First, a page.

Fort Lauderdale The Venice of America | An Origin Story by BPB | Big Picture Broward
Fort Lauderdale The Venice of America

How Did Fort Lauderdale Earn The Nickname, “The Venice of America?”

Upon our city seal the phrase, “The Venice of America” is engraved. The nickname is most certainly an homage to the 300 miles of canals that run through Greater Fort Lauderdale; 165 of which run directly through Fort Lauderdale.

Much like Venice, our intricate system of waterways has shaped lifestyle, culture, and enterprise. They have guided city expansion, promoted urban sprawl, and attracted millions of visitors each year.

In everything we read about Fort Lauderdale’s association to Venice, writers and historians most often attribute the connection solely to our canals. We believe there is more to it, though.

We are connecting the dots to uncover the various ways that Venice has influenced life in Fort Lauderdale. Yes, it is most certainly in part due to our waterways, but the ways in which we use our intricate aquatic system is strikingly similar.

Fort Lauderdale The Venice of America

A Brief History On The Founding Of Fort Lauderdale

Fort Lauderdale was founded by Frank Stranahan in 1893. Along with other settlers, he made his home along the New River. At this time, there were not the hundred of miles of manmade canals that we are familiar with today. But it could be said that life along the New River in the earliest days of settlement was the impetus to Fort Lauderdale’s aquatic expansion.

Stranahan established the first trading post, post office and ferry, all of which relied on this central waterway. He financed the construction of the first road from the New River to Miami and later became the president of the Fort Lauderdale State Bank.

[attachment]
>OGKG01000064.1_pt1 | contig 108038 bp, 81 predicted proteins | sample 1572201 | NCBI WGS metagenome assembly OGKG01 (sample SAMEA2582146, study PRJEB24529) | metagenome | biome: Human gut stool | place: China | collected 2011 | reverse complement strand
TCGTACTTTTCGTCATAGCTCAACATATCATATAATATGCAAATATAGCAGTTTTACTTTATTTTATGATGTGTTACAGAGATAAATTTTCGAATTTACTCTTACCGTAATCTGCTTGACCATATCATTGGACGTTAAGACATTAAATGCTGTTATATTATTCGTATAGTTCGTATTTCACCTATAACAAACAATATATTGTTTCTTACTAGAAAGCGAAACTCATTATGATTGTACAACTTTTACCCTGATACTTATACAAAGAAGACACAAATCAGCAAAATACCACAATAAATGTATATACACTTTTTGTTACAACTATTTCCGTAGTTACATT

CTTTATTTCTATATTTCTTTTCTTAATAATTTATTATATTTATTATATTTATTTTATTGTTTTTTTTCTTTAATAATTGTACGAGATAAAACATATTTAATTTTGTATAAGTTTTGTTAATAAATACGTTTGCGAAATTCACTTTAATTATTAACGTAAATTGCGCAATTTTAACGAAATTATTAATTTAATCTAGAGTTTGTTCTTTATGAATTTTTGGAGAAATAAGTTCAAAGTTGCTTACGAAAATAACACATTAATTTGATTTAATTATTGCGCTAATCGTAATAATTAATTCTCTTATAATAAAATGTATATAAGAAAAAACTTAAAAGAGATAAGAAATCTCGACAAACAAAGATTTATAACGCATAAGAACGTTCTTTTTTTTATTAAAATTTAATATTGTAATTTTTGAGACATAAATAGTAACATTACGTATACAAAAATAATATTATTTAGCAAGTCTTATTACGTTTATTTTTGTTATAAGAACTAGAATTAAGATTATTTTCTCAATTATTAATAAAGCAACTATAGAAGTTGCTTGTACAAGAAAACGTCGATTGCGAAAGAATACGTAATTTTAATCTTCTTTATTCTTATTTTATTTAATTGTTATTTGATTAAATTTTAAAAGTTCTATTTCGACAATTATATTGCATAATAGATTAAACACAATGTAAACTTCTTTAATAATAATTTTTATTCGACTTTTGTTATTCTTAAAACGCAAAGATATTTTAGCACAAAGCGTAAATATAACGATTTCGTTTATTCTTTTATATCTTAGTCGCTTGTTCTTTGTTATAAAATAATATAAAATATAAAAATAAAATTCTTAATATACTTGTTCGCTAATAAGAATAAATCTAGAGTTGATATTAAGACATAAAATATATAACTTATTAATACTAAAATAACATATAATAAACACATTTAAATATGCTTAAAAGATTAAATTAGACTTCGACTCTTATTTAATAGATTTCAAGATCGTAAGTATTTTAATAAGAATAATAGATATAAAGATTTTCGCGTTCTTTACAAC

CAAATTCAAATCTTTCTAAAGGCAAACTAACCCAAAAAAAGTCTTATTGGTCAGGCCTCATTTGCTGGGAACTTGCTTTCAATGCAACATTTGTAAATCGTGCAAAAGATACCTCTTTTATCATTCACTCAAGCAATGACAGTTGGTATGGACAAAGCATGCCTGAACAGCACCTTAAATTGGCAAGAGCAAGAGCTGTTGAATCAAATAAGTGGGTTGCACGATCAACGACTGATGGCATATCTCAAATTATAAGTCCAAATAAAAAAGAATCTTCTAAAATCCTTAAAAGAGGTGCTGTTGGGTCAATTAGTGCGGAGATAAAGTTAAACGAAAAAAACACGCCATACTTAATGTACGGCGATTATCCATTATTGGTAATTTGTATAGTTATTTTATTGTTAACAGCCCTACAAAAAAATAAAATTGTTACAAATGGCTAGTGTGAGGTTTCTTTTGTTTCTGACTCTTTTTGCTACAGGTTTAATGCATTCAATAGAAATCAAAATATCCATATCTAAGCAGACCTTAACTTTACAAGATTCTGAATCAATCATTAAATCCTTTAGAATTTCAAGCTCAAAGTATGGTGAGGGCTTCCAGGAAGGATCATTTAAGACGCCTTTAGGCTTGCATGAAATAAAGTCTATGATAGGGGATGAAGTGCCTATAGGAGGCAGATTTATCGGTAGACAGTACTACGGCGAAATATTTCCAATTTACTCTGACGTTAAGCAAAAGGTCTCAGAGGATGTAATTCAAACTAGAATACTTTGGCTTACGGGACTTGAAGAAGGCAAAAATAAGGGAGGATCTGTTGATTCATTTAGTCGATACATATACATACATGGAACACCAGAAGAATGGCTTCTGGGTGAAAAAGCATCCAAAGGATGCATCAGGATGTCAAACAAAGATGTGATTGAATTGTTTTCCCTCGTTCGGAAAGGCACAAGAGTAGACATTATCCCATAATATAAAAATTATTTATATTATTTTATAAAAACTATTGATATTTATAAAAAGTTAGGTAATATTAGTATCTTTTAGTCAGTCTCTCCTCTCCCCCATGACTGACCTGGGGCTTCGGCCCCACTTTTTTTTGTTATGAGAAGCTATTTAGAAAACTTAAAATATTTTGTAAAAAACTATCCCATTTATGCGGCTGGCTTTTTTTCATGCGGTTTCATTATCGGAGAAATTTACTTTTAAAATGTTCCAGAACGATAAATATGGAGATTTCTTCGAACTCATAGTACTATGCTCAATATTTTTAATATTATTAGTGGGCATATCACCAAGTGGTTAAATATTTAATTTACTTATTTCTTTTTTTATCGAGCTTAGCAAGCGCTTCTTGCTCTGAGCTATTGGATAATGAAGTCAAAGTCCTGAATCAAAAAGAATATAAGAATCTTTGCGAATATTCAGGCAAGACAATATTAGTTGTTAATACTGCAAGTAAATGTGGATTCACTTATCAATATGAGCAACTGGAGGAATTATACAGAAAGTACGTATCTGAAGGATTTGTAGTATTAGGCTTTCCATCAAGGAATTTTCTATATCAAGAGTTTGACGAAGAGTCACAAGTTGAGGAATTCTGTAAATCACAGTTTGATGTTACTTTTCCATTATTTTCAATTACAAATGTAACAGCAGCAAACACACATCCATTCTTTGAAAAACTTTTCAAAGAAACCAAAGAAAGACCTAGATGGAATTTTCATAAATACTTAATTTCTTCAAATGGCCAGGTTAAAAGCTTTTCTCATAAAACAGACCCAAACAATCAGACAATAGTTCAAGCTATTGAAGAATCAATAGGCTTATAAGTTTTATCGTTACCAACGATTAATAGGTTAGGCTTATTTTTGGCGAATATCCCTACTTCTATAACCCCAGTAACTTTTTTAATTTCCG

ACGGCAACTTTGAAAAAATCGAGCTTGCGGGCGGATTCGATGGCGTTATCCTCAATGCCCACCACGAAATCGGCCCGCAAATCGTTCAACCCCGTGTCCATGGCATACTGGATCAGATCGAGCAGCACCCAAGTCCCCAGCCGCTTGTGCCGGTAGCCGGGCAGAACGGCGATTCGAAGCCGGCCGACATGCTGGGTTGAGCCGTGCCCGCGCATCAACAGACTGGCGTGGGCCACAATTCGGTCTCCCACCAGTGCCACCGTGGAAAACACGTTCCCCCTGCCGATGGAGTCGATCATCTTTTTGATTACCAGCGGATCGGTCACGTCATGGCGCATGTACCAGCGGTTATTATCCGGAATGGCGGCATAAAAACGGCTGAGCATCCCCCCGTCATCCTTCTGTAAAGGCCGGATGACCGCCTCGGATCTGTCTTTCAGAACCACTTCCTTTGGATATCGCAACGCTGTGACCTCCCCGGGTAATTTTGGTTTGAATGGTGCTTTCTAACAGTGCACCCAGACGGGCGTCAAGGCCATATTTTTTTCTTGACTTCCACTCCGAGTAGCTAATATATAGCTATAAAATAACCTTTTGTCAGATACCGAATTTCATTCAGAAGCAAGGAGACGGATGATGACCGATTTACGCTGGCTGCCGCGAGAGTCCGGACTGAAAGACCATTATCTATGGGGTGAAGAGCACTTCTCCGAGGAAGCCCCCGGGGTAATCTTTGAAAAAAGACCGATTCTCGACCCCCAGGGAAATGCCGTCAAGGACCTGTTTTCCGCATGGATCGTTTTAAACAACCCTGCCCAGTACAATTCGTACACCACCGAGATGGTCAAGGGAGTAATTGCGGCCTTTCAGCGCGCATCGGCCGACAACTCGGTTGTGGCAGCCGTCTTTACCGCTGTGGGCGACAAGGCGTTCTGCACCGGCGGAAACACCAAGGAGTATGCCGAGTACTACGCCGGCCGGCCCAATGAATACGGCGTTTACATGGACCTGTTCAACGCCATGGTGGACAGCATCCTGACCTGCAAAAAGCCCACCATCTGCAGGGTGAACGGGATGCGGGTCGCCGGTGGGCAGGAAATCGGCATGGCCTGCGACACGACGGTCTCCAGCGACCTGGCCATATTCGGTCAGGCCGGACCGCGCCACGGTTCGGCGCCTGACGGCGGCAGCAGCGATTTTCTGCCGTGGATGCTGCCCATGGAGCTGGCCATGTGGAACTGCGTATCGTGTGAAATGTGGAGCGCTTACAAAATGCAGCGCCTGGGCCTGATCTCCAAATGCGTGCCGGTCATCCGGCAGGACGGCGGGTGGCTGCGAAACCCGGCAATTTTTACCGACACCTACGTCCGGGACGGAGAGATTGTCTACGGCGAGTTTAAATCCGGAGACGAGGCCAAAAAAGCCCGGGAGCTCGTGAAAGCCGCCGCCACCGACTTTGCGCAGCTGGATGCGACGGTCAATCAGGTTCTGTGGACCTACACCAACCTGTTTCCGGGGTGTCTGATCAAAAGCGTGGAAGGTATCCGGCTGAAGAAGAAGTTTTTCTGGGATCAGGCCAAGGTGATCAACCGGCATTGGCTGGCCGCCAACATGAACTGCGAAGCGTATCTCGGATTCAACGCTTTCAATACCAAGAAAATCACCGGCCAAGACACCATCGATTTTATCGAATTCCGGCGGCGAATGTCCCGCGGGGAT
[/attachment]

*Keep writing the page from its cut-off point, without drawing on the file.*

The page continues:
Though our history is drastically different from the legendary city of Venice, our use of water in modality, infrastructure, communication, and city connectivity played a pivotal role in our future. Perhaps this is why we our cities share striking similarities today.

Life In Fort Lauderdale And Our Connection To Venice


Both Venice’s and our intricate system of waterways played a significant role in the way our cities are built out.

Venice is essentially locked in. There is zero room for expansion. The entire city rests upon an interwoven series of islands that dot the head of the Adriatic Sea. These islands are connected by hundreds of bridges. Though this geography allowed their naval, military and trading influence to spread throughout the world, making them an epicenter of culture, wealth, and trade, it greatly restricted their ability to create new infrastructure.

Fort Lauderdale encountered similar barriers during building expansion. Once our city was built out, and the hundreds of miles of canals created, free land was scarce. Before building vertically, this inspired aquatic expansion. Our economy relied greatly upon our location along the Atlantic, much like Venice relied on the Adriatic. Our prioritization of aquatic enterprise, in turn, decided lifestyle preferences, making our Venice-like waterways even more integral to everyday life.

One striking difference today, however, is our ability to build vertically. Urban sprawl is at an all -time high and our city is answering this migration pattern with an incredible development boom that is ushering our city into a promising era. Whereas, Venice will remain locked and their expansion practically muted due to their status as a World Cultural Heritage Site.